ELECTRIC SIX+JAMES CHANCE+THE FEVER The headliners are what you'd get if the Hives worshiped at the altar of Some Girls rather than Fun House, and their odes to gay bars, Taco Bell, white girlfriends, and other big hits of mid-America are a literal and figurative scream. Not only is Fire (XL/Beggars) the funn(i)est album of 2003, it's selling for only $8 at Virgin. Pink on Pink (Kemado), the new EP from openers the Fever, is sloppier, straighter, and more sardonic than the E6, but the group's killer cover of Sheila E.'s "Glamorous Life" is worth the splurge by itself. In the middle, veteran punk-funkateer and early 2003 box-set recipient James Chance is just as good-time as his billmates, only a lot saltier. Pucker up. SATURDAY AT 10, Bowery Ballroom, 6 Delancey Street, 212-533-2111. (Matos)

BUDDY GUY The Chicago-meets-Fat Possum sound clash on 2001's Sweet Tea was Buddy Guy's freshest musical statement in years. The new Blues Singer, a reverent treatment of Delta classics, doesn't allow him to get quite as fancy, but he's as nasty a guitarist as anyone in the Favored Nations camp. Onstage, he'll likely jump-start these songs with murderous ax work. With Los Lobos. TUESDAY AT 8, Beacon Theater, 2124 Broadway, 212-307-7171. (Caramanica)

Circling through the goodies: Pierre et Gilles's Titayathong (see Photo).
photo: Pierre et Gilles/Robert Miller gallery, New York
Circling through the goodies: Pierre et Gilles's Titayathong (see Photo).

THE HIDDEN CAMERAS With a show that's part Flaming Lips, part Polyphonic Spree (that is, if both bands were queer in more than one sense of the word), main Camera Joel Gibb trashes the myth that all Canadian rockers are polite and temperate with his self-described "gay church folk music" that worships penis in a disarmingly big, blatant way. Come all ye sinners! With Royal City and Sufjan Stevens. THURSDAY AT 10, Knitting Factory, 74 Leonard Street, 212-219-3006. (Walters)

'LEGENDS OF THE CLARINET' Remember the Dom on St. Marks Place? That was in the '60s, the last time many of us heard Tony Scott, the roving clarinetist whose music went from bebop to Zen meditations. He turns 82 this week, and for his return, he shares the stage with the incomparable Buddy DeFranco (who also made a weird side trip, leading the Glenn Miller ghost band), and each night a third clarinetist as guest—on opening night yet another rover, Perry Robinson. Later in the week, the third man will be Kenny Davern, Don Byron, Marty Ehrlich, or Ronny Odrich, a heady and varied lineup. TUESDAY AT 8 AND 10, THROUGH JUNE 22, Iridium, 1650 Broadway, 212-582-2121. (Giddins)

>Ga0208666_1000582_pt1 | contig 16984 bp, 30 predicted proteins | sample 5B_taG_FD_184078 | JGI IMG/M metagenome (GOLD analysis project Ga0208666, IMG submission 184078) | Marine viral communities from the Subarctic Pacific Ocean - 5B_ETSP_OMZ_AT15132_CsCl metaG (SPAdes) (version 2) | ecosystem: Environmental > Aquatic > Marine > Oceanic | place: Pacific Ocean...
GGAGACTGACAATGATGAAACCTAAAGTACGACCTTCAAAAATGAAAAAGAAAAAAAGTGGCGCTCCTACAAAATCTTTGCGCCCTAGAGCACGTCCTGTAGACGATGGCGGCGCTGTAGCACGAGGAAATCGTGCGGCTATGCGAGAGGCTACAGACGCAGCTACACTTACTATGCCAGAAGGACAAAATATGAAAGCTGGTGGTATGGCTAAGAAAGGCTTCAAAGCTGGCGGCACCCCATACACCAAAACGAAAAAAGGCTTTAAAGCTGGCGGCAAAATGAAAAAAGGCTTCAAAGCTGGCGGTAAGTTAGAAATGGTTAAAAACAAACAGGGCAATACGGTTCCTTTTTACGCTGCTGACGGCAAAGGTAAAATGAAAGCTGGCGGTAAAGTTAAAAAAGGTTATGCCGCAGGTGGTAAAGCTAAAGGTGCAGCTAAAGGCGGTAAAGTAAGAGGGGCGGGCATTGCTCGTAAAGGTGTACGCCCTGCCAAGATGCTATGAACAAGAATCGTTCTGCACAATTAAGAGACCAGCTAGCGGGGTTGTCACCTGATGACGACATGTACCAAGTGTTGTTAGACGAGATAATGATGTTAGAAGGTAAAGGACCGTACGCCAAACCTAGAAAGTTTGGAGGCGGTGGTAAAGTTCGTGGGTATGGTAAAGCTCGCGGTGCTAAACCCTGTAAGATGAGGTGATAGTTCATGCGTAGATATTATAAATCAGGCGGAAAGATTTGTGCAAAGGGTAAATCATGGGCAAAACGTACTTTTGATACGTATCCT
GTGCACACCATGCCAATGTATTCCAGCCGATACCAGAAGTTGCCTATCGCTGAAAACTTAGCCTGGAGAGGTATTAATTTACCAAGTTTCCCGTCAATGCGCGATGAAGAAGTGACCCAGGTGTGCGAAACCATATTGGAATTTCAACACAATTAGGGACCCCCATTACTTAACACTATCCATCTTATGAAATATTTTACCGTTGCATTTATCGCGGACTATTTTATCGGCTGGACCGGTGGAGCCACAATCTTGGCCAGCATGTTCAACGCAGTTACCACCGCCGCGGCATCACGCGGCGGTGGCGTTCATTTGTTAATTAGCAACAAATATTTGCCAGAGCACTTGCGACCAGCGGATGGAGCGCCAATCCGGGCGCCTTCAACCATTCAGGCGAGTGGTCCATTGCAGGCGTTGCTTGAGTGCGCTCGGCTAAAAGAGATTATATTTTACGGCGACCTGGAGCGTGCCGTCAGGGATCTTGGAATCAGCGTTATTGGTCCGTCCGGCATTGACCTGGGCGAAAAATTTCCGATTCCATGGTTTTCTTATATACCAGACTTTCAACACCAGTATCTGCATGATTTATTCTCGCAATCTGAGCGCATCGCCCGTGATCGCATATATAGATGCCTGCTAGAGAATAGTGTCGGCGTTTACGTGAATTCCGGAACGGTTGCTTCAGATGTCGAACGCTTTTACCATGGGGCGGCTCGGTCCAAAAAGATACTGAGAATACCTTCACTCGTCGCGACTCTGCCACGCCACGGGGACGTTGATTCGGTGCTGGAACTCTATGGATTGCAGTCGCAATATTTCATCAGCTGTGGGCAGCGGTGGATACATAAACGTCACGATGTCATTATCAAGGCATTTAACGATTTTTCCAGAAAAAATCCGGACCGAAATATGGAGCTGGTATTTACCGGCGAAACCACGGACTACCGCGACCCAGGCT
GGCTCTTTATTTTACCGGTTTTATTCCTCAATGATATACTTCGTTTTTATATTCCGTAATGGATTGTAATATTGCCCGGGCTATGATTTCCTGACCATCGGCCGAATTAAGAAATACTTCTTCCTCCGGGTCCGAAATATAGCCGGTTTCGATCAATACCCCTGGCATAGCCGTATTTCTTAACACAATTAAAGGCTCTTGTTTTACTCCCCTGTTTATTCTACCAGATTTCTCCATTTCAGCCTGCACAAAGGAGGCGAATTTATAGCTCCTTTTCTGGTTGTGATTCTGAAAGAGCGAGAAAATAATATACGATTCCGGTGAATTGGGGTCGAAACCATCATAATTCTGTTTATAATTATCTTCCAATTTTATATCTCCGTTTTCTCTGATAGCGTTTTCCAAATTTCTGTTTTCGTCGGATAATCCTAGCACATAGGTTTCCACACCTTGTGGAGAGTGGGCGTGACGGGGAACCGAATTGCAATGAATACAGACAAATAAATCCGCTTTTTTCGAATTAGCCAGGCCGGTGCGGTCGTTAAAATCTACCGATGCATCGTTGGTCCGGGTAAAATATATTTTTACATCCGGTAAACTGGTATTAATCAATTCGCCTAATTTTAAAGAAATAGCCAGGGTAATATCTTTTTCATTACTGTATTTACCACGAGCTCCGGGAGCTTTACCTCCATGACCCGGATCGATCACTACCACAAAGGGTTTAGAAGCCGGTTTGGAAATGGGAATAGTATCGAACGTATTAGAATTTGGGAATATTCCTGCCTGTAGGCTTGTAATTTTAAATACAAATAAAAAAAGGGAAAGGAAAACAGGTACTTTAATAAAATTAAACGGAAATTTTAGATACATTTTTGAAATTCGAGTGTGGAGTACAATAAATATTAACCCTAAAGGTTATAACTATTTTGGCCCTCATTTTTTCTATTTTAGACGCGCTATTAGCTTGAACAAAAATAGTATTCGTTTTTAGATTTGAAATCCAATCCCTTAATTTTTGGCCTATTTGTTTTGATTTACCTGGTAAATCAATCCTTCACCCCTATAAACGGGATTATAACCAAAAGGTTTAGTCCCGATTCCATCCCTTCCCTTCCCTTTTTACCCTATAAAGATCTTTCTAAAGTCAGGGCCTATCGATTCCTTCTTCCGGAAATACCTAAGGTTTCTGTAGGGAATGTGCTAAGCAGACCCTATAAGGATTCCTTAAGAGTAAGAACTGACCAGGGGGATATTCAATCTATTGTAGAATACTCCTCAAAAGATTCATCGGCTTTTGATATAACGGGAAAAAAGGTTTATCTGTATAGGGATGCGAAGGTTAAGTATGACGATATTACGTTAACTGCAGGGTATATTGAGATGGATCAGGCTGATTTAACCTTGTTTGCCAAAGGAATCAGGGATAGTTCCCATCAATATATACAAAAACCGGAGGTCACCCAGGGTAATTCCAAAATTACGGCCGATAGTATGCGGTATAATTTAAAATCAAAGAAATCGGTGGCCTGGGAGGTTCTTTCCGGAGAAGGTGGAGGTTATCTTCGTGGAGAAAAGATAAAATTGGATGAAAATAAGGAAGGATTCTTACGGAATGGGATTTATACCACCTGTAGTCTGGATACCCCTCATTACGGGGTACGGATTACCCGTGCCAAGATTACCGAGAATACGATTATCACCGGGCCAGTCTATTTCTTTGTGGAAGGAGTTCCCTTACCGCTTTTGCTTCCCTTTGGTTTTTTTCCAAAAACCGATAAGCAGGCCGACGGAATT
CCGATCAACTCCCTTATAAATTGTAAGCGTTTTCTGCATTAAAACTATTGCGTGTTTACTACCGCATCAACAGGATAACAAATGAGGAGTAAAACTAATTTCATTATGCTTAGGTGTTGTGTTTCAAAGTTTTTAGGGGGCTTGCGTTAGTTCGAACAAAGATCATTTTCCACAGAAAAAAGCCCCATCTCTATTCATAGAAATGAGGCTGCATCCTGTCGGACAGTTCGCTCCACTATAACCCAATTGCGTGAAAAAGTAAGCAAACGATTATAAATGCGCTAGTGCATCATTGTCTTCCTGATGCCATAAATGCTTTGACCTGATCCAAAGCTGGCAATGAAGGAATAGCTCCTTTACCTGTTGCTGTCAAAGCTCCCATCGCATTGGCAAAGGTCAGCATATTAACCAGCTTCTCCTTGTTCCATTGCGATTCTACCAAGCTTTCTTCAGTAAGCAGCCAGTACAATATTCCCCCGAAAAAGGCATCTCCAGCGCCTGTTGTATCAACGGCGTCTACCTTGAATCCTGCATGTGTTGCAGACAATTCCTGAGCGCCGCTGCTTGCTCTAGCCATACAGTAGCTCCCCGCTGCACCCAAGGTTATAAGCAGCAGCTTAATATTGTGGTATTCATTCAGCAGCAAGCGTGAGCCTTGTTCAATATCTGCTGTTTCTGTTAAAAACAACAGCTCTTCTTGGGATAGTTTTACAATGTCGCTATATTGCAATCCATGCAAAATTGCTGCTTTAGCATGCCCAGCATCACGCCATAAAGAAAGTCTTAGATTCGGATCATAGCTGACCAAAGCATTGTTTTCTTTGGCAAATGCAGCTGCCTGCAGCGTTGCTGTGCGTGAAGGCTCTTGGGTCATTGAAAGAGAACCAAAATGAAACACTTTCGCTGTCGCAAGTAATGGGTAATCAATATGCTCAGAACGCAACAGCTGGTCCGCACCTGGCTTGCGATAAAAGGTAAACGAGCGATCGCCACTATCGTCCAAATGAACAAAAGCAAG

VAN MORRISON He's a songwriter, and his paycheck's in the mail. But he's also a bandleader, first and foremost—even more so than a performer, which he can be when the mood gets in him. Which is, by all accounts, a lot more frequently than you might expect from a guy whose albums are festooned with songs about being a grumpy old man who misses the old days. Good, well-written songs about being a grumpy old man who misses the old days—songs a well-led band can take to the bridge. With Solomon Burke & the Soul Alive Orchestra. FRIDAY AT 8, Theater at Madison Square Garden, Seventh Avenue and 32nd Street, 212-307-7171. (Matos)

'ROLLINS BAND: WEST MEMPHIS THREE BENEFIT' Though the life-is-stranger-than-fiction documentaries Paradise Lost and Revelations: Paradise Lost 2 (three seemingly innocent teenage boys—the West Memphis Three—sentenced to life in prison due to small-town hysteria and legal incompetence) are real-life tragedies, this sadly still-ongoing story has its hopeful side. Many moved by the movies have donated their time, energy, and legal counsel. Tonight's show is part of a legal defense fund benefit tour and CD—Rise Above, a Black Flag tribute—featuring the Rollins Band, Hank, and fellow ex-Black Flag frontman and Circle Jerk Keith Morris. Free the West Memphis Three! With Puny Human. SATURDAY AT 8, Irving Plaza, 17 Irving Place, 212-777-6800. (Bosler)

'WILD, WILDER WESS: A CELEBRATION OF THE MUSIC & LIVES OF FRANK WESS & JOE WILDER' Just another one of those cockeyed JVC titles, but an honorable idea—paying homage to two surviving masters, trumpeter Joe Wilder, whose lyricism and sweet tone are unscathed by age, and Frank Wess, who remains one of the most in-demand saxophonists and flutists in jazz. Joining them is a cabal of great players, worthy of a festival kickoff, including Jimmy Heath, Phil Woods, Antonio Hart, Jon Faddis, Roy Hargrove, Warren Vaché, Bill Charlap, Russell Malone, and many more. The gods will have to be really, really pissed at Festival Productions to allow this to be anything less than jam-session bliss. TUESDAY AT 8, Kaye Playhouse, East 68th Street between Park and Lexington avenues, 212-772-4448. (Giddins)


PIERRE ET GILLES For their first New York gallery show in more than 12 years, this provocative pair mounts a mini-retro that highlights the full range of their gloriously kitsch, sensationally queer, subversively comic inventiveness. Layering artifice upon artifice, Pierre et Gilles turn a repertory crew of hunks and babes into saints, sailors, starlets, or sluts, but this time they've reserved the most outrageous roles for themselves. In 13 huge images that pay homage to Lucas Samaras, representation slips dreamily into abstraction as their nude bodies (and looming hard-ons) are reflected, distorted, and duplicated in a mirrored environment a little too hellish to be pure pleasure dome. THROUGH JUNE 28, Robert Miller Gallery, 524 West 26th Street, 212-366-4774. (Aletti)

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